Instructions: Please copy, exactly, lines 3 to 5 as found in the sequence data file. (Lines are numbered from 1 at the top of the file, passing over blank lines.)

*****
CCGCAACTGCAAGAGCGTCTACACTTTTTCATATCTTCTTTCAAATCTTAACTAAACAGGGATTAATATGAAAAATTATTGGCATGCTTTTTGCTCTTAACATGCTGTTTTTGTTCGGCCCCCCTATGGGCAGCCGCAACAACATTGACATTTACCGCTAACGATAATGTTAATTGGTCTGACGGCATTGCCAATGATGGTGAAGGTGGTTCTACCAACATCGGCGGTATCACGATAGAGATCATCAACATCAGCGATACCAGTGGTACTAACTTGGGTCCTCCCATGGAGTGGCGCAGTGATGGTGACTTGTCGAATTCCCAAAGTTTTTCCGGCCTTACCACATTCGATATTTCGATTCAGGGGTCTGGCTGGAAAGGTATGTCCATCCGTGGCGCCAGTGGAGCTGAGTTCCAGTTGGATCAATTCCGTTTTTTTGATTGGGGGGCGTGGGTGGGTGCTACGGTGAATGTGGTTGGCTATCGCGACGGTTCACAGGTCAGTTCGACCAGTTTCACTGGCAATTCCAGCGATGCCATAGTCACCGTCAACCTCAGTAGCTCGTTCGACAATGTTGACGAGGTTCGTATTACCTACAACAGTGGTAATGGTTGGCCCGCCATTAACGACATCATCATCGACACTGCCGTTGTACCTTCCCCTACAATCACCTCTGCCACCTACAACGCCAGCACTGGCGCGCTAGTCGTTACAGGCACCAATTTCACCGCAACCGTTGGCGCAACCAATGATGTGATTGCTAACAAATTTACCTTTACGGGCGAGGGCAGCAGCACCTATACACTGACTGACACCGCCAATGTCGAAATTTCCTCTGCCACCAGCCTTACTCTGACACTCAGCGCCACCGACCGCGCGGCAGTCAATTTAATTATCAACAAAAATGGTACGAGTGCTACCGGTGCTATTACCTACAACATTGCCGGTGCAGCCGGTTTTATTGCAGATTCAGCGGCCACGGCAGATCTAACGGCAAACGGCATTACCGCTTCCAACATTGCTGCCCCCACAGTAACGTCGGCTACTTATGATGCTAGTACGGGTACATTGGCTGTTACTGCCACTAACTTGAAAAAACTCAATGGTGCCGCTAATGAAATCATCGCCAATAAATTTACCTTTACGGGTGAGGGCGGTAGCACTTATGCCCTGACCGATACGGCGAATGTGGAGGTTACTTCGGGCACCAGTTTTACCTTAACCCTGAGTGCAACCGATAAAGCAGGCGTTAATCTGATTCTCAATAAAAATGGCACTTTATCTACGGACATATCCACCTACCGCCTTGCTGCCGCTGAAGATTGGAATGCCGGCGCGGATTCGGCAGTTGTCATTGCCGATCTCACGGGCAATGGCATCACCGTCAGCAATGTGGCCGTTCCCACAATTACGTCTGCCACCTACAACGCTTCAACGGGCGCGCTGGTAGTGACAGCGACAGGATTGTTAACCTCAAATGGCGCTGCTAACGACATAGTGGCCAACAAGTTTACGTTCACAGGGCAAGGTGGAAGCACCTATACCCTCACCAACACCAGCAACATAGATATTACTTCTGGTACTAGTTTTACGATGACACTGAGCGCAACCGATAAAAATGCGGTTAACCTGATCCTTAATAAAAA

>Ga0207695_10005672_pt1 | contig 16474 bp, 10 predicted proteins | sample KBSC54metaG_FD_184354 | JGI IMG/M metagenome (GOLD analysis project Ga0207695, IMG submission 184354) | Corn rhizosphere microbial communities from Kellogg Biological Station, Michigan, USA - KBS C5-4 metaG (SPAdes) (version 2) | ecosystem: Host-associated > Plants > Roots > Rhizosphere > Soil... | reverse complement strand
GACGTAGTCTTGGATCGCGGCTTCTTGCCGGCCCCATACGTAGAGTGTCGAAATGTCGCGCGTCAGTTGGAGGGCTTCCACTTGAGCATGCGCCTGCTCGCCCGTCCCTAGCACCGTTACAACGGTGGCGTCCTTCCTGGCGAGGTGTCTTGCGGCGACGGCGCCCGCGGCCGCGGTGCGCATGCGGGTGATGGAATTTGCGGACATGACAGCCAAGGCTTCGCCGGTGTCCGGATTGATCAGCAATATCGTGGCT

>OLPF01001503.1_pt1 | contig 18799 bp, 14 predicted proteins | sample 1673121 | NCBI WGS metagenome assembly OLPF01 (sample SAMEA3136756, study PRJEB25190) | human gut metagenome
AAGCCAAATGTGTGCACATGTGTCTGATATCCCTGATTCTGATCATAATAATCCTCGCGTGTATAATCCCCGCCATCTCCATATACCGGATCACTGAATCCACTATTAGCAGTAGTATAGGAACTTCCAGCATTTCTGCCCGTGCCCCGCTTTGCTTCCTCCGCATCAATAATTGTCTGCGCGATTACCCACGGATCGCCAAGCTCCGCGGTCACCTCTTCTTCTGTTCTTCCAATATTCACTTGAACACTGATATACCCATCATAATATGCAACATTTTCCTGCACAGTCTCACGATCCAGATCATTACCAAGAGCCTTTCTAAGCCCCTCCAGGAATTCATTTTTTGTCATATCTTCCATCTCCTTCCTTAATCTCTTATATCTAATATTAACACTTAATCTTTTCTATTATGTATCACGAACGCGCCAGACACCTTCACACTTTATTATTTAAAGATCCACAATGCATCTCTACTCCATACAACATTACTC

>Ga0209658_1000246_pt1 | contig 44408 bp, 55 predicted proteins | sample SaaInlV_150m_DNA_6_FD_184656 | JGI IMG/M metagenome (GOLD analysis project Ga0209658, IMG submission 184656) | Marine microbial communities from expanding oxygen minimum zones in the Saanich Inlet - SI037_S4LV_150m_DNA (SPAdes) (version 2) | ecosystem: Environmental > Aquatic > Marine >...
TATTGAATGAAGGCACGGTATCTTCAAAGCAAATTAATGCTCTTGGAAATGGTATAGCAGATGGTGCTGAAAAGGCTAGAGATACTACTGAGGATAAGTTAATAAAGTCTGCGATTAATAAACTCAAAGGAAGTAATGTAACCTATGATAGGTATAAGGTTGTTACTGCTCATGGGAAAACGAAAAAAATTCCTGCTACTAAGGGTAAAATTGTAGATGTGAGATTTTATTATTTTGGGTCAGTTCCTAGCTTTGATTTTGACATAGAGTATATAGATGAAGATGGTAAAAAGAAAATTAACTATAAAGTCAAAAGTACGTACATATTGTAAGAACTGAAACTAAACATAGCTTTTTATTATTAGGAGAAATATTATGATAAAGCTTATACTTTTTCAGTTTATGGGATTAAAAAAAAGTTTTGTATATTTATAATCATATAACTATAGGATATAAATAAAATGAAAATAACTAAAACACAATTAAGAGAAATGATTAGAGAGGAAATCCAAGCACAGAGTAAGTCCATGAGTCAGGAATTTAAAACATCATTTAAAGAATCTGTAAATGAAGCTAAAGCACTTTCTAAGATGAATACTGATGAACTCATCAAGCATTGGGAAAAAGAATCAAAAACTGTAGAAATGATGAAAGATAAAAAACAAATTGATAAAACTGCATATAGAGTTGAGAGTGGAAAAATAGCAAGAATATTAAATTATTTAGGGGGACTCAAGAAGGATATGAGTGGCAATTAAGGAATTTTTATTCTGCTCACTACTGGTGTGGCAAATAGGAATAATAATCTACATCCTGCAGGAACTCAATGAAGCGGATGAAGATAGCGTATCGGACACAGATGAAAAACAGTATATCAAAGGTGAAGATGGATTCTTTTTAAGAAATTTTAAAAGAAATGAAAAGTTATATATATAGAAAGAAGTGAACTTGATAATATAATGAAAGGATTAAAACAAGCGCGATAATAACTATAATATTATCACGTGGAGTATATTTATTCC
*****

GACGTAGTCTTGGATCGCGGCTTCTTGCCGGCCCCATACGTAGAGTGTCGAAATGTCGCGCGTCAGTTGGAGGGCTTCCACTTGAGCATGCGCCTGCTCGCCCGTCCCTAGCACCGTTACAACGGTGGCGTCCTTCCTGGCGAGGTGTCTTGCGGCGACGGCGCCCGCGGCCGCGGTGCGCATGCGGGTGATGGAATTTGCGGACATGACAGCCAAGGCTTCGCCGGTGTCCGGATTGATCAGCAATATCGTGGCT

>OLPF01001503.1_pt1 | contig 18799 bp, 14 predicted proteins | sample 1673121 | NCBI WGS metagenome assembly OLPF01 (sample SAMEA3136756, study PRJEB25190) | human gut metagenome
AAGCCAAATGTGTGCACATGTGTCTGATATCCCTGATTCTGATCATAATAATCCTCGCGTGTATAATCCCCGCCATCTCCATATACCGGATCACTGAATCCACTATTAGCAGTAGTATAGGAACTTCCAGCATTTCTGCCCGTGCCCCGCTTTGCTTCCTCCGCATCAATAATTGTCTGCGCGATTACCCACGGATCGCCAAGCTCCGCGGTCACCTCTTCTTCTGTTCTTCCAATATTCACTTGAACACTGATATACCCATCATAATATGCAACATTTTCCTGCACAGTCTCACGATCCAGATCATTACCAAGAGCCTTTCTAAGCCCCTCCAGGAATTCATTTTTTGTCATATCTTCCATCTCCTTCCTTAATCTCTTATATCTAATATTAACACTTAATCTTTTCTATTATGTATCACGAACGCGCCAGACACCTTCACACTTTATTATTTAAAGATCCACAATGCATCTCTACTCCATACAACATTACTC